Name[10]ProgramDurationCost
University of Warsaw, Faculty of Management
  • Executive MBA
  • 15-20 months44900 PLN
    Warsaw University of Technology (WUT) Business School
    • Executive MBA
    • Finance and Technology
    • Digital Transformation
    • Excellence in World Class Manufacturing
    12-24 months 16500-29400 PLN
    Institute for Business Development (IBD) Business School
    • International MBA
    • Executive MBA
    24 months28000-30000 PLN
    Akademia Leona Koźmińskiego — Kozminski University
    • Euro MBA
    • MBA in International Management
    • Executive MBA
    12-24 months14000-64500 PLN
    Warsaw School of Economics (SGH)
    • Canadian Executive MBA Program
    • Executive MBA
    18 months 31000 PLN
    Prices must be specified on the official websites of schools.

    Free universities in Poland

    Citizens of Poland study for free. The same rights are enjoyed by foreign students of Polish-language programs at state universities who:
    • Received a permanent residence permit;
    • Have a refugee status;
    • Received temporary diplomatic asylum in Poland;
    • Are citizens of an EU / European Economic Area country;
    • Have the Pole card.
    Foreigners who do not belong to any of these groups study in Poland for a fee. However, there are a large number of scholarships and grants that allow students from all over the world to partially or fully cover education / living expenses.
    Read more

    Interesting facts about Polish universities.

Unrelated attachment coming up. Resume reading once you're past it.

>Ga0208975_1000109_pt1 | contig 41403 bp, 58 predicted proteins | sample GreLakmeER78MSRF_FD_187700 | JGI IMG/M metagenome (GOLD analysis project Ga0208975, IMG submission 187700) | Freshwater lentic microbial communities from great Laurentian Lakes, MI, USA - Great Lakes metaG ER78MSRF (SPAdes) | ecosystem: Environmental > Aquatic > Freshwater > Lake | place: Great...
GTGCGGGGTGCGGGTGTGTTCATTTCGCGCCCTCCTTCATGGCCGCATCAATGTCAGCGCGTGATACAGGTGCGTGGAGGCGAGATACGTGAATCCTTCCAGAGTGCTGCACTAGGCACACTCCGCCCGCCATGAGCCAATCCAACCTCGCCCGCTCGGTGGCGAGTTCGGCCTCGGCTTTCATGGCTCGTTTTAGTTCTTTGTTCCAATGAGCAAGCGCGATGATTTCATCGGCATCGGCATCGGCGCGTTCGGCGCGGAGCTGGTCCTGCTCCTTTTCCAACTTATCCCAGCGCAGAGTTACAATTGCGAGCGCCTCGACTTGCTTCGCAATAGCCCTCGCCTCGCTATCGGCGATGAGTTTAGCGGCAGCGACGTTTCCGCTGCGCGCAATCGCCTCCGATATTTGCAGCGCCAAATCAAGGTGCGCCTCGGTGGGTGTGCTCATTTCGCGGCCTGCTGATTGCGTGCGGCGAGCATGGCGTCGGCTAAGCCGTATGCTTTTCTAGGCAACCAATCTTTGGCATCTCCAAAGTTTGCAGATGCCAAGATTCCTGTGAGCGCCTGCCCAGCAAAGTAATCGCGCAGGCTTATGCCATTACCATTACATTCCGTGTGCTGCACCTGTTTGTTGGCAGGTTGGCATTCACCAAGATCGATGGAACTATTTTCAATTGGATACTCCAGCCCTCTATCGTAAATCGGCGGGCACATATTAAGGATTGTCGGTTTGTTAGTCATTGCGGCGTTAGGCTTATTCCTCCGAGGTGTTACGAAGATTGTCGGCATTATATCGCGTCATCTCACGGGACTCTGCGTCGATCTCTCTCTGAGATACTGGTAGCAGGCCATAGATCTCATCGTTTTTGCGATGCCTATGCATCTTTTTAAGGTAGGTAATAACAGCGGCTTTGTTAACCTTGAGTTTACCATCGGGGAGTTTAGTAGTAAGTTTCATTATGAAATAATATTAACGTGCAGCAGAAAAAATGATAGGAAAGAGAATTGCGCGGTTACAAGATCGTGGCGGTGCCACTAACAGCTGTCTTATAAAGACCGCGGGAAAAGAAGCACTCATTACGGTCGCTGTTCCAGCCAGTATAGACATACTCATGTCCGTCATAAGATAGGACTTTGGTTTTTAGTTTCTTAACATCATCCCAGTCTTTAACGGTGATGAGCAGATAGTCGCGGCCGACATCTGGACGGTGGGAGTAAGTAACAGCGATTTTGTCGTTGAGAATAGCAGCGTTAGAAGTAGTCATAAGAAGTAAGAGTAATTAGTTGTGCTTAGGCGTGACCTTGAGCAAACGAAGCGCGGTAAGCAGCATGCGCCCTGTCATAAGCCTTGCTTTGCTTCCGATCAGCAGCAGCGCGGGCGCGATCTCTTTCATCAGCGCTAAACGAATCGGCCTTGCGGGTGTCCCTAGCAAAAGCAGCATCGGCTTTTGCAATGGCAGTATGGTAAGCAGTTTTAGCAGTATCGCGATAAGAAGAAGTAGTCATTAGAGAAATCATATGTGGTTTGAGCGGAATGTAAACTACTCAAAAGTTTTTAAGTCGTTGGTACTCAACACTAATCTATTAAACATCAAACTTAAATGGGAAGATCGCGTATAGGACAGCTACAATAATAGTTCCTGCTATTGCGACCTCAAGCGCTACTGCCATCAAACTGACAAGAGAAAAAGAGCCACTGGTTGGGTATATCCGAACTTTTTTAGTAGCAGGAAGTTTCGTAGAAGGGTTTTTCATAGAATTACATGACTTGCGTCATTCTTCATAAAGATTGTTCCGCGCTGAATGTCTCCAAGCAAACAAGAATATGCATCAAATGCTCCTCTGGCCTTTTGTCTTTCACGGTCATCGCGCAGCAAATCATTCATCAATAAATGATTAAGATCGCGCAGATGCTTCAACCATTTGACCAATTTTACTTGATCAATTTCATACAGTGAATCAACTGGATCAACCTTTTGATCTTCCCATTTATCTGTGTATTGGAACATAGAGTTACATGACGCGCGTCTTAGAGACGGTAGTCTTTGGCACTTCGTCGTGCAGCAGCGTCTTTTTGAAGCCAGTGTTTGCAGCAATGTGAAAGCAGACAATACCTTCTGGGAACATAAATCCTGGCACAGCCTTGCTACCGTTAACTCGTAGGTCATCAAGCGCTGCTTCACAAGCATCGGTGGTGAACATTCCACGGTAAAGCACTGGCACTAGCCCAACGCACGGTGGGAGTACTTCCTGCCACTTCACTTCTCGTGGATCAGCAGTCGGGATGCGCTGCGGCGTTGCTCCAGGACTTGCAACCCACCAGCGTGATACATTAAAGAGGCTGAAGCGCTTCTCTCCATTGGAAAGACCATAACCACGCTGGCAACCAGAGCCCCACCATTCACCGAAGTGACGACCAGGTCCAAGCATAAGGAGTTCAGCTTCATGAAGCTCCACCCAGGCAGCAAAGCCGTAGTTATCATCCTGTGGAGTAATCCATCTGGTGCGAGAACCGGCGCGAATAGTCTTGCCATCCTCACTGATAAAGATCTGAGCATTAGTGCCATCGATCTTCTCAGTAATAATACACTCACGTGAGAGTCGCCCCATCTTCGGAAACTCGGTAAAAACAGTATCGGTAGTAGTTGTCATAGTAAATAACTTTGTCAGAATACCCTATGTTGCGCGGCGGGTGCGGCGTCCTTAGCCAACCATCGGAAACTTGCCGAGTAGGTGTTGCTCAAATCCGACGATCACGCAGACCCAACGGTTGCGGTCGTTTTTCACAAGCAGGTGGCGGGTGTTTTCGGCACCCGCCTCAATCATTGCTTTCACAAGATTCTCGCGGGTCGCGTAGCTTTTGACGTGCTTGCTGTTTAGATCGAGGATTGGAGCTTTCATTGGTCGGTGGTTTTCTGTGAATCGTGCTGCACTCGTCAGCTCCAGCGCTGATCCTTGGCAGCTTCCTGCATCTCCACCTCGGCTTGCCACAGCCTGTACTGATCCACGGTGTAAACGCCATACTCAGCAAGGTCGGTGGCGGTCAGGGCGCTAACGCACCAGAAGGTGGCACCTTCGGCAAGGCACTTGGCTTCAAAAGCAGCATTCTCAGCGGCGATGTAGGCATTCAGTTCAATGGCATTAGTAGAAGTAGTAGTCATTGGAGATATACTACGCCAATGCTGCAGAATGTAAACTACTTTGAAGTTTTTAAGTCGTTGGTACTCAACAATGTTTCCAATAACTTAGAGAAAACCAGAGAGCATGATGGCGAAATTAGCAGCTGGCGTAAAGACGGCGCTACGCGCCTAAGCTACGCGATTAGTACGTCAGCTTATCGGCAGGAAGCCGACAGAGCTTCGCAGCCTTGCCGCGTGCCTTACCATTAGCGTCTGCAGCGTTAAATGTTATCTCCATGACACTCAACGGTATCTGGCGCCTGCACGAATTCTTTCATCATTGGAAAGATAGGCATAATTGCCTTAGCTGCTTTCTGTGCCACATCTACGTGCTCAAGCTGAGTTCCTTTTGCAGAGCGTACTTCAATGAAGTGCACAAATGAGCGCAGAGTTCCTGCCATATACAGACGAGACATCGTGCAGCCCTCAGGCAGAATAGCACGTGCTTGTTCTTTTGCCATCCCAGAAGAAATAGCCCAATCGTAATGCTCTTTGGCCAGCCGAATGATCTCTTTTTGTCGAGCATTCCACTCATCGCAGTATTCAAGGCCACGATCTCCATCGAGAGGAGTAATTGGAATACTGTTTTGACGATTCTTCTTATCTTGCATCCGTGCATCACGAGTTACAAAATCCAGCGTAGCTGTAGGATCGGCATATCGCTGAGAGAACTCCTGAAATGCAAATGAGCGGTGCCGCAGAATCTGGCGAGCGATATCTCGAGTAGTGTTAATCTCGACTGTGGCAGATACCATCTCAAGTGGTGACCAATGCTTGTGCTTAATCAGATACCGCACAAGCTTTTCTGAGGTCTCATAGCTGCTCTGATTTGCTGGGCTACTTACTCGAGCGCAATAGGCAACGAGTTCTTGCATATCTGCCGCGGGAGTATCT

• Jagiellonian University in Krakow is part of a prestigious association Europaeum, whose members also include Paris, Oxford and Bologna universities;
    • Four graduates of the University of Warsaw were awarded the Nobel Prize, including physicist Joseph Rothblatt and former Israeli Prime Minister Menachem Begin. Other famous university graduates are the founder and first prime minister of the State of Israel, David Ben-Gurion, and composer Frederic Chopin;
    • Four Nobel laureates studied at the Adam Mickiewicz University. Among them is Marie Curie — the first woman to receive the award twice. Other notable alumni include mathematicians who cracked the Enigma code during World War II: Marian Reevsky, Henryk Zygalski, and Jerzy Ruzhitsky;
    • Polish universities allow multiple re-examinations. If you fail to pass the exam on three attempts, you will be given the opportunity for the fourth try, but already in the next school year.
    Apply

    Photos of universities in Poland

    Politechnika Warszawska Warszawski Uniwersytet Medyczny Warszawski Uniwersytet Medyczny
    Poland - General information
    RegionEastern Europe
    CapitalWarsaw
    LanguagePolish, Kashubian
    CurrencyEuro
    Population38,186,860
    Statistics - Education
    Indicator
    Popularity rating in the world30
    Ranking of universities in the world34
    Academic Reputation 31
    Employer Reputation 23
    Quality of teaching 27
    Statistics - Universities
    Universities in top 500 4
    Universities in top 1000 9
    Universities in top 5000 72
    Cost of living in Poland
    Expenses - USD/Month.Min.Med.
    Accommodation 141 185
    Food 97 192
    Transportation 20 61
    Communications and utilities 53 87
    Clothing 19 72
    Sports and leisure 17 62
    Total346658
    Accommodation in Poland USD/Month.
    Shared room outside of centre142
    Shared room in city centre187
    1 bedroom apartment outside of centre259
    1 bedroom apartment in city centre335
    Location on map